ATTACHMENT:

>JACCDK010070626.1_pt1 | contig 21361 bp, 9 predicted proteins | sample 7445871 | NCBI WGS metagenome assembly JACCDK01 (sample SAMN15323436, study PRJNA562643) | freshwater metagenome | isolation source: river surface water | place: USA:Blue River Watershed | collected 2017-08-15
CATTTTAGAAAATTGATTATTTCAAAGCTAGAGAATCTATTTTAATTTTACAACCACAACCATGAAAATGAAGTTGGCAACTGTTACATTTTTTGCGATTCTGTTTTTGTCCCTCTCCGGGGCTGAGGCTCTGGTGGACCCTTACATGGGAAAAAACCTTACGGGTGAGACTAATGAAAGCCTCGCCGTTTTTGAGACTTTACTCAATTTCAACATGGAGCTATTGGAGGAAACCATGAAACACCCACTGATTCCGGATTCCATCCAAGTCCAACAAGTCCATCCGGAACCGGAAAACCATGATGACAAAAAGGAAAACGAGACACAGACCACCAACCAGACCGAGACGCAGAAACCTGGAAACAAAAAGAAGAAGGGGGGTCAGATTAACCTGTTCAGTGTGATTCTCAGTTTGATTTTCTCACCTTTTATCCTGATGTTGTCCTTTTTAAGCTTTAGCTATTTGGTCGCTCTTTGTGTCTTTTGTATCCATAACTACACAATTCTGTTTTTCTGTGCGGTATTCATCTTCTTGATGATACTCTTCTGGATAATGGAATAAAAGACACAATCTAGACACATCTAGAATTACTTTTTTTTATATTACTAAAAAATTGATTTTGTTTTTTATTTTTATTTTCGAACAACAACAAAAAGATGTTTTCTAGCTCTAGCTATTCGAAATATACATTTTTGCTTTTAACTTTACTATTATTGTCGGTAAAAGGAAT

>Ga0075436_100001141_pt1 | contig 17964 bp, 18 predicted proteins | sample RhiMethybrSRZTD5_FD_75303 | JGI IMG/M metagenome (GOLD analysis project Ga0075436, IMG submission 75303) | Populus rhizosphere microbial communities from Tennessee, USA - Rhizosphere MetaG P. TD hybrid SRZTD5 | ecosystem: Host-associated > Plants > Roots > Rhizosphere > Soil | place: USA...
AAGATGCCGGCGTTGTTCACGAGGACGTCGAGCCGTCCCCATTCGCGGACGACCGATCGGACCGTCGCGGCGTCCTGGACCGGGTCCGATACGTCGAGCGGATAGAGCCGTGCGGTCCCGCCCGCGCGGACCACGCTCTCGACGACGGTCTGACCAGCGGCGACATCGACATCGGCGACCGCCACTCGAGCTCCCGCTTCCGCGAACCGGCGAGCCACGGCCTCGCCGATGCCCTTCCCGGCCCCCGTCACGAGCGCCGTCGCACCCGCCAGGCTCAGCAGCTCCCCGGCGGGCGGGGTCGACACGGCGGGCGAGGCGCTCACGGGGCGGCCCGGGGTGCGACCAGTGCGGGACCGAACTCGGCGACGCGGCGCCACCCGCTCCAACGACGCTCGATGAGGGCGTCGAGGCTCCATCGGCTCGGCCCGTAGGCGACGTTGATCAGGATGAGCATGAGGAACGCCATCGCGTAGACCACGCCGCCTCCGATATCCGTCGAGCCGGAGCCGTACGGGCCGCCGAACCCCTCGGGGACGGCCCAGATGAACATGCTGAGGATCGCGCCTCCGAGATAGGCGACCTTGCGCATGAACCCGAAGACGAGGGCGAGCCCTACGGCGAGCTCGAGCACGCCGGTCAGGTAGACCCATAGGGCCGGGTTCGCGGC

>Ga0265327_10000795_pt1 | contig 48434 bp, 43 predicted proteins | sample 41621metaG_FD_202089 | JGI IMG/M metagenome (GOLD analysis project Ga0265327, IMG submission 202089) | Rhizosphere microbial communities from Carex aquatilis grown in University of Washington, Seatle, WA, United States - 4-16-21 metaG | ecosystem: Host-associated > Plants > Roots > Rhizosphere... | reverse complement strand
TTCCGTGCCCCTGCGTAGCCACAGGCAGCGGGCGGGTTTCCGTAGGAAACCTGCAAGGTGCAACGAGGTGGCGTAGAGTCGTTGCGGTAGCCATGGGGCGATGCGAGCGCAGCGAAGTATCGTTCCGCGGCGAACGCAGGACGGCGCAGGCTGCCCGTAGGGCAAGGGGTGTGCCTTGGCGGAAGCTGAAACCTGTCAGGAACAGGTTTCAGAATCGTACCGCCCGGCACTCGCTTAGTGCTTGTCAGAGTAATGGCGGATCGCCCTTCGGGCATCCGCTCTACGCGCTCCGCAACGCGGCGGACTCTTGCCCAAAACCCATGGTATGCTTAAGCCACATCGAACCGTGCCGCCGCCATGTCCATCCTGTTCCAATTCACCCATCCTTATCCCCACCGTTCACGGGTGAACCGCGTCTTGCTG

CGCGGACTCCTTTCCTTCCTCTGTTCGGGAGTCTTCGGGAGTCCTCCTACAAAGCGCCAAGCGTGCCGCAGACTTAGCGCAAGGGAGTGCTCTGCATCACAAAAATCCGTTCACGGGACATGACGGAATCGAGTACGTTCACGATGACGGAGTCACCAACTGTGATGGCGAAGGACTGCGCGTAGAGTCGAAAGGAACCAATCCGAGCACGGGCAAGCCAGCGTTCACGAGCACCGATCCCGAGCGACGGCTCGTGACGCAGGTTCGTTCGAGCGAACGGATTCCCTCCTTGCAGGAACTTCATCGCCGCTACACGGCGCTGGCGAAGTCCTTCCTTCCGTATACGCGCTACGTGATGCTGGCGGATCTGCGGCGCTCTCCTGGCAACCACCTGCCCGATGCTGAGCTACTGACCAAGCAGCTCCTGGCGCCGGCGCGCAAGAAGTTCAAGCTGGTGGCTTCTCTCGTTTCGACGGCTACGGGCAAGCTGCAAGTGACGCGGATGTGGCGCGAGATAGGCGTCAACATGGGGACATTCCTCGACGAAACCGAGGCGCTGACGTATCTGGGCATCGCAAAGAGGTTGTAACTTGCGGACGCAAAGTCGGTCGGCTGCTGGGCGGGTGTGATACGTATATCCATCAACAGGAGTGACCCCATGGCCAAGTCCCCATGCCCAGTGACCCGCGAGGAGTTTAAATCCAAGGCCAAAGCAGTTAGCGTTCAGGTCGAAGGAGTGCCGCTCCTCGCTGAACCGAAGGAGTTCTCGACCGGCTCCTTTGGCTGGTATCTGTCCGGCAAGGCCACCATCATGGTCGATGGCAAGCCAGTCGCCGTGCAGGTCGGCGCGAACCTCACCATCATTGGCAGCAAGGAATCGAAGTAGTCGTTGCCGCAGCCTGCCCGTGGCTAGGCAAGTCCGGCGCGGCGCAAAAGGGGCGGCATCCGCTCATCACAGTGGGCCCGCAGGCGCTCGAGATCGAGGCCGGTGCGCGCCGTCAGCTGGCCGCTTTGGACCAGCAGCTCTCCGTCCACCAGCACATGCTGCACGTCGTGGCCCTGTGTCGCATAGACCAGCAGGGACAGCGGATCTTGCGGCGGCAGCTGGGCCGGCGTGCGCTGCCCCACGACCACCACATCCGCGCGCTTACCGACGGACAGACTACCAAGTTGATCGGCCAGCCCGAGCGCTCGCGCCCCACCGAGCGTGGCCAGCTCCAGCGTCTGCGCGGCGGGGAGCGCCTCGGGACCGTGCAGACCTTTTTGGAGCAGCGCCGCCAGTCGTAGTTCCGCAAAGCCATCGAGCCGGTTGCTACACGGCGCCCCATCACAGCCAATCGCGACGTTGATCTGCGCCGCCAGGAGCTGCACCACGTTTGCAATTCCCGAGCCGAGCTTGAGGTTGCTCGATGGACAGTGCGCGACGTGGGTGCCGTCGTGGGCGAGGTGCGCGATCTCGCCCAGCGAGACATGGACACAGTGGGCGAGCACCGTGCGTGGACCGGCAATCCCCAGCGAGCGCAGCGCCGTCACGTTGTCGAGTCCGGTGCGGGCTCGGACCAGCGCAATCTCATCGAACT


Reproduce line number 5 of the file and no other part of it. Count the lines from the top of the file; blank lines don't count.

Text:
>Ga0265327_10000795_pt1 | contig 48434 bp, 43 predicted proteins | sample 41621metaG_FD_202089 | JGI IMG/M metagenome (GOLD analysis project Ga0265327, IMG submission 202089) | Rhizosphere microbial communities from Carex aquatilis grown in University of Washington, Seatle, WA, United States - 4-16-21 metaG | ecosystem: Host-associated > Plants > Roots > Rhizosphere... | reverse complement strand